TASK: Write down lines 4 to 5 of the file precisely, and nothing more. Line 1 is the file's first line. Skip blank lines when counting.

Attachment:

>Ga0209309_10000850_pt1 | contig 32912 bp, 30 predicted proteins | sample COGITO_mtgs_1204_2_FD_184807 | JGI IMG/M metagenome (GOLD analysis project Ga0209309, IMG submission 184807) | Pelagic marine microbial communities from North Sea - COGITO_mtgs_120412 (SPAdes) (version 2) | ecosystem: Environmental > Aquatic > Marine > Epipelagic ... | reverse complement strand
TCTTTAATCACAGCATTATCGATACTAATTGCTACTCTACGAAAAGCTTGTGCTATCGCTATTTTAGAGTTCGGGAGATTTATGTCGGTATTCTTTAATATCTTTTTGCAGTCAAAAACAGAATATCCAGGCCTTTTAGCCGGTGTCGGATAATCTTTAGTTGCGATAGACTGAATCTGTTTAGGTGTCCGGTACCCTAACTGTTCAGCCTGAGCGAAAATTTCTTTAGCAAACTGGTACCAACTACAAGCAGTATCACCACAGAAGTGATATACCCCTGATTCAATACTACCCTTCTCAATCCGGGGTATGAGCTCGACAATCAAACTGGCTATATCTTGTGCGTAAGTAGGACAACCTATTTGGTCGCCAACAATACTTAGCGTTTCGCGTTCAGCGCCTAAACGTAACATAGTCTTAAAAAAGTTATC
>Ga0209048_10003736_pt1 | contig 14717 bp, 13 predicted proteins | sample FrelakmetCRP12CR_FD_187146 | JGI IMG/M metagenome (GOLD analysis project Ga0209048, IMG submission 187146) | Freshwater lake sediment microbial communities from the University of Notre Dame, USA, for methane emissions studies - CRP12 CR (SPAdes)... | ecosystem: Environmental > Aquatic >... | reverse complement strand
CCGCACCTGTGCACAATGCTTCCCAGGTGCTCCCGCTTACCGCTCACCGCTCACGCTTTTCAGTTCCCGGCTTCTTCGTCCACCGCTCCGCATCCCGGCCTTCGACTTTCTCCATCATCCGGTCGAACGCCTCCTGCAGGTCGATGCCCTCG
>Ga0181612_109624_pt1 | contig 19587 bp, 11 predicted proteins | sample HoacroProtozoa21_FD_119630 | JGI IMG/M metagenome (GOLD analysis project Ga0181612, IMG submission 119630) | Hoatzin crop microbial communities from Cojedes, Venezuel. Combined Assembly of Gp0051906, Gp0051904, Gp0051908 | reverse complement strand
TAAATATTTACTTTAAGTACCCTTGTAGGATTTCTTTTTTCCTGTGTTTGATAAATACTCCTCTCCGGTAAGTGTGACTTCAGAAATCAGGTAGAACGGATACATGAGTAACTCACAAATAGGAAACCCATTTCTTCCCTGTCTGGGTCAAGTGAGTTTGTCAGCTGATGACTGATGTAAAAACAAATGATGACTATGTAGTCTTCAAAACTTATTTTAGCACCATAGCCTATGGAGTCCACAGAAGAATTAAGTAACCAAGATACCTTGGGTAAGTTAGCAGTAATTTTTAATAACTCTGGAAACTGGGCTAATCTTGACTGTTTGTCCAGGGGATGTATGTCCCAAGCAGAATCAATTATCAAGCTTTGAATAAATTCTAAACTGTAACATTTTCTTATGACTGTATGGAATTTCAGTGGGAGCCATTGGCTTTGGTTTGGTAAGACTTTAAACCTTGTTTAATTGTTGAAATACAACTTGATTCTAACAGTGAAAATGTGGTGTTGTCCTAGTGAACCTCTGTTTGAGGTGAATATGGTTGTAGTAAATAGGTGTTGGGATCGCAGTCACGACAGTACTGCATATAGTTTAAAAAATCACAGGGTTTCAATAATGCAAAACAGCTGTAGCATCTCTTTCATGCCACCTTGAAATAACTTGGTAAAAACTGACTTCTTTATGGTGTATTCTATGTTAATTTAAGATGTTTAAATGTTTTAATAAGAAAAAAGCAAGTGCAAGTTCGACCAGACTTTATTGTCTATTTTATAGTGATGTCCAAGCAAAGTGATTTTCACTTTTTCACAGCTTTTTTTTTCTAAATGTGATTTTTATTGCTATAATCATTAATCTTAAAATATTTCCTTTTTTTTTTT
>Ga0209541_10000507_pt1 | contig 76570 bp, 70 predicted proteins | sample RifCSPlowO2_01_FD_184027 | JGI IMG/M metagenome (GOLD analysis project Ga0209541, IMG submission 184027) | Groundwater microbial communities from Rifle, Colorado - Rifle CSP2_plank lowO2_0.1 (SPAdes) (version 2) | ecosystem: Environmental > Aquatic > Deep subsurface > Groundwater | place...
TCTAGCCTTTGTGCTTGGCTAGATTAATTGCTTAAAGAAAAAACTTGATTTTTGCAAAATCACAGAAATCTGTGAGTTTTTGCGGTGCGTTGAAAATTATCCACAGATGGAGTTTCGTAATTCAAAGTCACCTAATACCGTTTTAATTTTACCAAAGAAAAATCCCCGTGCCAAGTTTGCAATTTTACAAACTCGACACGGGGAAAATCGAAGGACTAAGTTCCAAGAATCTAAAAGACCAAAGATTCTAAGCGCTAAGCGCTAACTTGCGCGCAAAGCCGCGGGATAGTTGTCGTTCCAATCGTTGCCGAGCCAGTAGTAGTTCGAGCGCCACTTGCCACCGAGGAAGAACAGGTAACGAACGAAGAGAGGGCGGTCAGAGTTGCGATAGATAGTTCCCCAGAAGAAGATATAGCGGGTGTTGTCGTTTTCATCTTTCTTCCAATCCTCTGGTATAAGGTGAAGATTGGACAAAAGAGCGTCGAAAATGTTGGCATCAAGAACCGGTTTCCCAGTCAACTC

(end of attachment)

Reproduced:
CCGCACCTGTGCACAATGCTTCCCAGGTGCTCCCGCTTACCGCTCACCGCTCACGCTTTTCAGTTCCCGGCTTCTTCGTCCACCGCTCCGCATCCCGGCCTTCGACTTTCTCCATCATCCGGTCGAACGCCTCCTGCAGGTCGATGCCCTCG
>Ga0181612_109624_pt1 | contig 19587 bp, 11 predicted proteins | sample HoacroProtozoa21_FD_119630 | JGI IMG/M metagenome (GOLD analysis project Ga0181612, IMG submission 119630) | Hoatzin crop microbial communities from Cojedes, Venezuel. Combined Assembly of Gp0051906, Gp0051904, Gp0051908 | reverse complement strand